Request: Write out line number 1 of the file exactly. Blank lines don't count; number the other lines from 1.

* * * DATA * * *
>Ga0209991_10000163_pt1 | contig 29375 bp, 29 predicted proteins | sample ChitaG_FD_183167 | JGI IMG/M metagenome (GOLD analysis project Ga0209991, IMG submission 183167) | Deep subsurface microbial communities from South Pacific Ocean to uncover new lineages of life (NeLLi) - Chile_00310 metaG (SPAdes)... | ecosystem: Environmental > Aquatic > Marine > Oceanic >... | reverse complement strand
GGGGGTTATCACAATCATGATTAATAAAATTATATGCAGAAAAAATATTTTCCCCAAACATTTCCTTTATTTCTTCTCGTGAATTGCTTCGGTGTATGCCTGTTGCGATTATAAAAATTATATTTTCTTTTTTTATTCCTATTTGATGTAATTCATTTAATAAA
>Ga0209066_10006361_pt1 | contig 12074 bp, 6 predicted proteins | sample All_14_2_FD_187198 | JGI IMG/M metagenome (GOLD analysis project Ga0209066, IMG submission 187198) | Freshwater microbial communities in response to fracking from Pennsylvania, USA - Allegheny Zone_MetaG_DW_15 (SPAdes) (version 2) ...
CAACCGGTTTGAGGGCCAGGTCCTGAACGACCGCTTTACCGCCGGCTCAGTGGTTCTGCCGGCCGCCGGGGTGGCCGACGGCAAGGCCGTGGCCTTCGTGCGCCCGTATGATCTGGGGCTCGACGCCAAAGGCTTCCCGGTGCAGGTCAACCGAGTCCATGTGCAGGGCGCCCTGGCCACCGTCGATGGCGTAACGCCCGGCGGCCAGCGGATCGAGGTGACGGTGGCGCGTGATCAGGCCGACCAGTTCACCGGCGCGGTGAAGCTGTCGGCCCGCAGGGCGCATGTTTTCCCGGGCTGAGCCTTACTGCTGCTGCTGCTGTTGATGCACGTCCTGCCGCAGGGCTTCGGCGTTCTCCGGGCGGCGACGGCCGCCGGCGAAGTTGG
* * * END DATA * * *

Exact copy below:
>Ga0209991_10000163_pt1 | contig 29375 bp, 29 predicted proteins | sample ChitaG_FD_183167 | JGI IMG/M metagenome (GOLD analysis project Ga0209991, IMG submission 183167) | Deep subsurface microbial communities from South Pacific Ocean to uncover new lineages of life (NeLLi) - Chile_00310 metaG (SPAdes)... | ecosystem: Environmental > Aquatic > Marine > Oceanic >... | reverse complement strand